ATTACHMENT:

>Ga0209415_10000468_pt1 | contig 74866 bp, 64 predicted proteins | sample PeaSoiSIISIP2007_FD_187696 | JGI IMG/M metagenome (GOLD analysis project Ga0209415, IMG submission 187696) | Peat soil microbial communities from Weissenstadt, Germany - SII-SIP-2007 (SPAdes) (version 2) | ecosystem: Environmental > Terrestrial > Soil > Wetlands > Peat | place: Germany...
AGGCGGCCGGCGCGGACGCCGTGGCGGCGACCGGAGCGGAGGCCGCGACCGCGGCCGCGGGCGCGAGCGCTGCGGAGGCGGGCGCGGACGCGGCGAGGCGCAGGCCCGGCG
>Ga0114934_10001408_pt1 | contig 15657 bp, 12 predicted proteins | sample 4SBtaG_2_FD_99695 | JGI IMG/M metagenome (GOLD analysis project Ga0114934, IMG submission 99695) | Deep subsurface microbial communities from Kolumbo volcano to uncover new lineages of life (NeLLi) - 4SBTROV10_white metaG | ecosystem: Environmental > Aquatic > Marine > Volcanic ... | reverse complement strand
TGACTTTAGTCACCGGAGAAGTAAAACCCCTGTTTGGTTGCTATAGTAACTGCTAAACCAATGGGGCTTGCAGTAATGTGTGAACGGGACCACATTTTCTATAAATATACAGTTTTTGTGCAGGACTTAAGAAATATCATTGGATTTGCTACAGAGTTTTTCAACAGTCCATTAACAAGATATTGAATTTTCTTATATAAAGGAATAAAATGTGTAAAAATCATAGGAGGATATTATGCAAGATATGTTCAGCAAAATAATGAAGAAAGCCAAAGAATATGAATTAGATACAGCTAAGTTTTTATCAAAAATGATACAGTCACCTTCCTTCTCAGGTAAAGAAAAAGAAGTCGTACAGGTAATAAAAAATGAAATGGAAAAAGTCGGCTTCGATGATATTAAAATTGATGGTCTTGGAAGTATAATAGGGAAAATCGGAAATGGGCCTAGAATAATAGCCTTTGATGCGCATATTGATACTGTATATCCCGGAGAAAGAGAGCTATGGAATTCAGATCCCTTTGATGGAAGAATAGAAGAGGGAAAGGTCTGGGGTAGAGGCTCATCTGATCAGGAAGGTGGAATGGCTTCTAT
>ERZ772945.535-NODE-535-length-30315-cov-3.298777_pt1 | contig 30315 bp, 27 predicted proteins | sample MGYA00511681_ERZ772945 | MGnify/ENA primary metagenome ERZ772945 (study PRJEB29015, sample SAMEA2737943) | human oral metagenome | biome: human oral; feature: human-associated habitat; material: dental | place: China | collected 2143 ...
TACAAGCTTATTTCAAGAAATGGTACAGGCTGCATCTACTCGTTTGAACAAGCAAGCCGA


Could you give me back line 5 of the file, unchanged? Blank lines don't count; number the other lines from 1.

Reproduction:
>ERZ772945.535-NODE-535-length-30315-cov-3.298777_pt1 | contig 30315 bp, 27 predicted proteins | sample MGYA00511681_ERZ772945 | MGnify/ENA primary metagenome ERZ772945 (study PRJEB29015, sample SAMEA2737943) | human oral metagenome | biome: human oral; feature: human-associated habitat; material: dental | place: China | collected 2143 ...